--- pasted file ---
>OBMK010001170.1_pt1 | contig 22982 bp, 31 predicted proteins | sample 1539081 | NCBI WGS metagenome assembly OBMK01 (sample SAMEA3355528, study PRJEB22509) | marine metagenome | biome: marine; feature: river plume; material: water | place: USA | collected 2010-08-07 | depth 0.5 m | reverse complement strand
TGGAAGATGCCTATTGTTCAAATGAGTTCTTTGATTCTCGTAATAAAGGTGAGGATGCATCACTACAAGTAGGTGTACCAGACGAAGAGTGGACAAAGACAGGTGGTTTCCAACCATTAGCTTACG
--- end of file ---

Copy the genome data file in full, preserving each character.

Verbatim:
>OBMK010001170.1_pt1 | contig 22982 bp, 31 predicted proteins | sample 1539081 | NCBI WGS metagenome assembly OBMK01 (sample SAMEA3355528, study PRJEB22509) | marine metagenome | biome: marine; feature: river plume; material: water | place: USA | collected 2010-08-07 | depth 0.5 m | reverse complement strand
TGGAAGATGCCTATTGTTCAAATGAGTTCTTTGATTCTCGTAATAAAGGTGAGGATGCATCACTACAAGTAGGTGTACCAGACGAAGAGTGGACAAAGACAGGTGGTTTCCAACCATTAGCTTACG